Peru’s Congress has passed a bill that would extend the terms of liquidation for bankrupt companies in an effort o save the La Oroya smelter in Junin.
The legislative session began with a debate between two different bills which looked to reopen the 96-year-old smelter in one of the world’s most polluted cities, La Oroya. Some legislators criticized the principle of passing a law designed solely for Doe Run, the company which owns the La Oroya smelter and La Cobriza copper mine.
A bill forwarded by President Pedro Pablo Kuczynski’s government would have allowed creditors to extend those proceedings by two years. A competing proposal by the Popular Force party would require the president to issue a supreme decree to extend liquidation proceedings by one year in situations which need to respect workers’ rights and environmental standards.
Both bills were widely criticized by Peru’s media. The government’s bill was criticized for giving two more years to a company which had proven unable to find a solution for a year and a half, since the previous government extended the six-month liquidation proceeding by one year in the midst of last year’s mineworker protests which left one dead.
The Popular Force bill was criticized as a statist solution for its removing the decision to extend liquidation proceedings from the company’s creditors to the federal government.
Congress ultimately merged the two proposals into one bill which incorporated elements of both policies. The law allows creditor boards of companies to extend liquidation proceedings by one year, after which the president can issue a supreme decree to extend proceedings for another year in order to meet “obligations to respect existing law, with an emphasis on environmental and labor standards.”
The hybrid bill passed unanimously with 108 votes for and five abstentions. The change to Peru’s bankruptcy law was hailed by officials from Kuczynski’s government and the Popular Force party which controls Congress as a measure that will save 1,400 jobs at the historic smelter in rural Junin.
“This way, we found a solution that covers not just one company but for a group of large companies that may face a situation of being in dissolution and liquidation,” Peruvians for Change congresswoman Mercedes Araoz said in response to critics who point out that Doe Run is Peru’s only company in liquidation proceedings.
“These proposals [could have] with their own name and last name of Doe Run, which is the owner of what was previously Centromin Peru,” Popular Action congressman Victor Garcia said. Four of the abstentions came from the center-left Popular Action party, while one came from left-wing Broad Front congresswoman Maria Foronda.
Peru’s government is Doe Run’s largest creditor due to hundreds of millions of dollars in environmental fines, and thus controls the company’s board of creditors. Assuming the board requests a one-year extension, the company will enter a third year of liquidation proceedings in an economic situation which critics call untenable.
The company’s liquidation proceedings have failed to find an investor because of liabilities exceeding $500 million, environmental regulation which would require significant investment in upgrading the smelter and low commodity prices.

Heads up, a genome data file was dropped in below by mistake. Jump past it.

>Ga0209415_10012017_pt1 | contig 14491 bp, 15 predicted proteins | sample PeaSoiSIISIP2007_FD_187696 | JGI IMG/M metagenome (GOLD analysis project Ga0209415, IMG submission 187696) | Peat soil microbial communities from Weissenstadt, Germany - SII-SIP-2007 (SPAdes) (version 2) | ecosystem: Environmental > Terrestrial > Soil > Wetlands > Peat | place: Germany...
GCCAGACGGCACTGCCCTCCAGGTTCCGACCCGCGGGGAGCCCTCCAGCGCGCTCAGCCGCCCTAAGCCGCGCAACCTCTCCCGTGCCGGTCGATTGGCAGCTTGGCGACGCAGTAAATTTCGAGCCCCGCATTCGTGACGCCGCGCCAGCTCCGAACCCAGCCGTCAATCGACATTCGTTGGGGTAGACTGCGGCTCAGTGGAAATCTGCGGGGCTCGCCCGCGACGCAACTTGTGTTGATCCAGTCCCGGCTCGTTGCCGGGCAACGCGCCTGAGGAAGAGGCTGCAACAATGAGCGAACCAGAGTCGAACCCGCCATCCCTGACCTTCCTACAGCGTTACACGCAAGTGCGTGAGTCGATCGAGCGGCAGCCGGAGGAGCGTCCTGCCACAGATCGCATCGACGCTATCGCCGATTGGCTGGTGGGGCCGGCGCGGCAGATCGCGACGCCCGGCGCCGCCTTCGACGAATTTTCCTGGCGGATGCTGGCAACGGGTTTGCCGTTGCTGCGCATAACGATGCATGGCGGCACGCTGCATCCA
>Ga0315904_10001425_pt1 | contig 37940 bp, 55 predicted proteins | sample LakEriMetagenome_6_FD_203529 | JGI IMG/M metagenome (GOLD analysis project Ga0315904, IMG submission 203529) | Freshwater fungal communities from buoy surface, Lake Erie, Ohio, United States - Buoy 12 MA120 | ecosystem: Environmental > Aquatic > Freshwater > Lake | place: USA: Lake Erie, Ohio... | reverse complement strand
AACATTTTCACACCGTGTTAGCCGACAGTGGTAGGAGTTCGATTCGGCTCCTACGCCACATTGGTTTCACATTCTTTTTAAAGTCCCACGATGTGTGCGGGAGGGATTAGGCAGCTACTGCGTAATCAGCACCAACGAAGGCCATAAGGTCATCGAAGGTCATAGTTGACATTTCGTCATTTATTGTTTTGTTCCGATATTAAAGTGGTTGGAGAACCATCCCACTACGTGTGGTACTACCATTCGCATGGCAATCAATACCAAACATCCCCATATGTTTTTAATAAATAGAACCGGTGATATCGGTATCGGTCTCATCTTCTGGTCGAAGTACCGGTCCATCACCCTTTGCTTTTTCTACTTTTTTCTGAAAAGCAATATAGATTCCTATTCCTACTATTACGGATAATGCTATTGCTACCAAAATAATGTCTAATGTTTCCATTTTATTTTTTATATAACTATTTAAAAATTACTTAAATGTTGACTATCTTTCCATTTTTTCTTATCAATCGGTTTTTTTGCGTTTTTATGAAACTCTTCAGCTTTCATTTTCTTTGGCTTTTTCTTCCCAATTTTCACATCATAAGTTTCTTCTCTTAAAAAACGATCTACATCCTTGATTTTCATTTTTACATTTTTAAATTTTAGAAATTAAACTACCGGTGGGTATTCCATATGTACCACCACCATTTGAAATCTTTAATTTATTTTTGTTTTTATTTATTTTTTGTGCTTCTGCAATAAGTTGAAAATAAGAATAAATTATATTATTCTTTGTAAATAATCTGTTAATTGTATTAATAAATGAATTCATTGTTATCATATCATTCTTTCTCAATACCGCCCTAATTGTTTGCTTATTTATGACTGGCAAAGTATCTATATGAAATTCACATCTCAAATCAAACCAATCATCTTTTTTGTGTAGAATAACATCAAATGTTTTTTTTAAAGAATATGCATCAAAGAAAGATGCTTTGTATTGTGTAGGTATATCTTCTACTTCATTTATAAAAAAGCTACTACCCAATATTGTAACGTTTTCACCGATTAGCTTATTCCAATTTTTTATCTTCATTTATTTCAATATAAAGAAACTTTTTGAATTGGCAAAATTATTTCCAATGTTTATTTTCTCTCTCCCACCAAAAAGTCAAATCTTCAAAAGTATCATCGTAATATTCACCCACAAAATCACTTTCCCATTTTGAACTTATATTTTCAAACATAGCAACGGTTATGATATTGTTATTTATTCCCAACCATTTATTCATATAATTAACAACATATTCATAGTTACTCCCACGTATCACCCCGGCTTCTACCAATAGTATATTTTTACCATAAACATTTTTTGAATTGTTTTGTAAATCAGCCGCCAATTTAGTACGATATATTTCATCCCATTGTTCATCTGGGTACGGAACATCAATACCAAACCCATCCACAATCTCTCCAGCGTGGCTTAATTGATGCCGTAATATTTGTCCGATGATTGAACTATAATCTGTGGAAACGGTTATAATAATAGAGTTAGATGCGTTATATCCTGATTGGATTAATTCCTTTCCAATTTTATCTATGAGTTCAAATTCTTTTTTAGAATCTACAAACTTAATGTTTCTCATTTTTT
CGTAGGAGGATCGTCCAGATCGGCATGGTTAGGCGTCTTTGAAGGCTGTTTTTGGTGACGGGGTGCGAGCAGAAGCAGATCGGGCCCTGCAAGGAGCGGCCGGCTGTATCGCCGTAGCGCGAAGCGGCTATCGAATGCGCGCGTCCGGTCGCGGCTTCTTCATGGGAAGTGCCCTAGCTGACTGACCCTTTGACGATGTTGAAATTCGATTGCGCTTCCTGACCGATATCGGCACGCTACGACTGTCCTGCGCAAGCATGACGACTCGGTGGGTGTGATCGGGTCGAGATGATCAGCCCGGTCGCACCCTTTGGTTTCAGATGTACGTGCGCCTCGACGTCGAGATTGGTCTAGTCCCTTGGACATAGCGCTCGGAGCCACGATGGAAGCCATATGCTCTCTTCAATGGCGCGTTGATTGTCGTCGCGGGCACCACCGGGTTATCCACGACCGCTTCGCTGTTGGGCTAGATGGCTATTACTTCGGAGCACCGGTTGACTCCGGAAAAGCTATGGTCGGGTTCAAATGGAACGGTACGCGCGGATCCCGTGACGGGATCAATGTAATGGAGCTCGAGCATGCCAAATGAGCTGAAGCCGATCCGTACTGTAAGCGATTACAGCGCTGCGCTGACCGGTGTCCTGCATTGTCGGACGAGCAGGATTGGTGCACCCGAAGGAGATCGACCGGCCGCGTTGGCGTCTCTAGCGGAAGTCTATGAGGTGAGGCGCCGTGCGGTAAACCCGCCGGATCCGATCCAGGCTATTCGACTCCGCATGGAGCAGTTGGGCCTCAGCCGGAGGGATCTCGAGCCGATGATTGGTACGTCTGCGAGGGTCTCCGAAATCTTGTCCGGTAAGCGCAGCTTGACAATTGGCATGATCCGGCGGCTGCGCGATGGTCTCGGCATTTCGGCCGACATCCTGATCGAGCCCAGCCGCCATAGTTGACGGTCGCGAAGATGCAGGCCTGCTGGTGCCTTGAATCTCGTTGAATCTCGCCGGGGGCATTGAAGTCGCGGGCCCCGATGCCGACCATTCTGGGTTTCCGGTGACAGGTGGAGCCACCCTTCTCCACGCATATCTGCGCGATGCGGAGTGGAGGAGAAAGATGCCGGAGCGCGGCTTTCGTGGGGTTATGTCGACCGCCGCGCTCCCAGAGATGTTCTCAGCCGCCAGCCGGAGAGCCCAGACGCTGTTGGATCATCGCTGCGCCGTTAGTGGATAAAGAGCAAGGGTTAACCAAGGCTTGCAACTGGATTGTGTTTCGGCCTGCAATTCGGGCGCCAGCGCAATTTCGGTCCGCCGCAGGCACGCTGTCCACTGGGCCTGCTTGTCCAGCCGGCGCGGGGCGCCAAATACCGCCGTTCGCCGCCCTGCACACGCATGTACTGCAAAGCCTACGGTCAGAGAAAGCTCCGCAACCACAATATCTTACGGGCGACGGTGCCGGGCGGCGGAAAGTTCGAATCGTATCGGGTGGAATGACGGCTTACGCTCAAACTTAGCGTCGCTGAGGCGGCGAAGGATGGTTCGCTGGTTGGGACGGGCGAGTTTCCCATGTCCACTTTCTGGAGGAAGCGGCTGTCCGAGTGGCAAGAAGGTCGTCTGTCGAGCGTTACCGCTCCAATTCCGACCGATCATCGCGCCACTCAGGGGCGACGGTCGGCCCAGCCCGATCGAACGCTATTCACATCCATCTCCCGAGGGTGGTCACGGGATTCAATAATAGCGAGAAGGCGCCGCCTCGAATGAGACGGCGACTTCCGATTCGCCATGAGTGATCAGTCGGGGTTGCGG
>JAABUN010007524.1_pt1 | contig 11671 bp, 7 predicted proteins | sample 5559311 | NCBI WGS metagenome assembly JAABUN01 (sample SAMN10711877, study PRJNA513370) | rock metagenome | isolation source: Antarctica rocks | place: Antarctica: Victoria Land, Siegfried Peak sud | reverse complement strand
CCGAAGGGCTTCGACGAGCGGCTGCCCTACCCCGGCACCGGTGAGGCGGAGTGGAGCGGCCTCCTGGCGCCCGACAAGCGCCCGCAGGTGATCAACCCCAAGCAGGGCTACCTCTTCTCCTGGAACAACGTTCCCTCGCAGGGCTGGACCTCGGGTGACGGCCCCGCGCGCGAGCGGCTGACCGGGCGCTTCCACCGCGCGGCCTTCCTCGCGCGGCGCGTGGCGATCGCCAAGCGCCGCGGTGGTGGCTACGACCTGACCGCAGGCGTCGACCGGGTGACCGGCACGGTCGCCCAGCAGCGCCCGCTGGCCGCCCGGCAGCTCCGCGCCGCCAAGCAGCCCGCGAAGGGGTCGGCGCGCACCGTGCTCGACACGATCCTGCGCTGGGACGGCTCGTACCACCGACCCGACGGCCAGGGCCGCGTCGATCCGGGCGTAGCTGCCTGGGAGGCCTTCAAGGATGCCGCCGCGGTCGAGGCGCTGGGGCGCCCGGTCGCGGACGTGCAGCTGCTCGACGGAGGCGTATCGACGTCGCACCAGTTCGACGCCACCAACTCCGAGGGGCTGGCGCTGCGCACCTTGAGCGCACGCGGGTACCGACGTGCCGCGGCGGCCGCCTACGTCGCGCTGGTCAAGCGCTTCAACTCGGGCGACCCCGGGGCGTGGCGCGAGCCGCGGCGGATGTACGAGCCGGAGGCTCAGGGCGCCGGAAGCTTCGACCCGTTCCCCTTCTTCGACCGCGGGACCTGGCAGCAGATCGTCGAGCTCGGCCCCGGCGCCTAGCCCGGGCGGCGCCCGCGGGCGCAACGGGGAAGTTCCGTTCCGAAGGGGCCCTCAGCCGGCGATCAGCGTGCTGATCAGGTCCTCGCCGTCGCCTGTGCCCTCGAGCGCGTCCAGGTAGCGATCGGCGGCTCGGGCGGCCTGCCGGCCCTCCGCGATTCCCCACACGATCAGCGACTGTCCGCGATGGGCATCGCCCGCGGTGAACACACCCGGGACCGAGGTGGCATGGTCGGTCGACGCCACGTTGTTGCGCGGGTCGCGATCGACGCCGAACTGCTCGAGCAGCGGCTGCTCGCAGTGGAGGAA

At the same time, allowing the smelter to fold is politically difficult given it supports 1,600 jobs. Without those jobs the city of La Oroya, with a population of 24,000, would likely become a ghost town. Both the Peruvians for Change and Popular Force parties promised local residents that they would work to keep La Oroya operational during 2016 elections.
Environmentalists would argue that La Oroya should be abandoned given its appalling health conditions. The city achieved infamy when TIME magazine named it one of the world’s ten most-polluted cities. A 2005 study showed that over 97% of children unacceptable levels of lead in their blood.
Keeping La Oroya open would require significant sacrifice in environmental standards. Labor leaders are calling for an easing of the emissions standards to make the smelter more attractive to investors. Advocates say that much of the environmental damage was done before Doe Run took over in 1997. But forgiving Doe Run’s environmental fines may also be required to bring a new company to the table.
This is the dilemma Kuczynski’s government must navigate now that they have more time to find an investor. In justifying the change to the bankruptcy law, Kuczynski argued that the previous government of Ollanta Humala left the situation untenable when it extended liquidation proceedings last year without pursuing change. Humala’s government rejected relaxing environmental standards for La Oroya.
“Last year, or up until that year, there was no clarity in policy because there was no policy from the previous government in this case. They left us a hot potato and we’ll call it as it is,” Araoz told reporters. “Today, through this move with Congress we are giving a little relief and may now the liquidation board may find investors interested in this process.”
The La Oroya smelter has not produced metals for years, but workers’ salaries are financed by copper production at the La Cobriza mine.
Yauli province mayor Carlos Arredondo told RPP that the smelter’s lead and zinc circuits would comply with emissions standards, and that the copper circuit is the only one out of compliance.
Una nueva prórroga para Doe Run [INFORME] (El Comercio)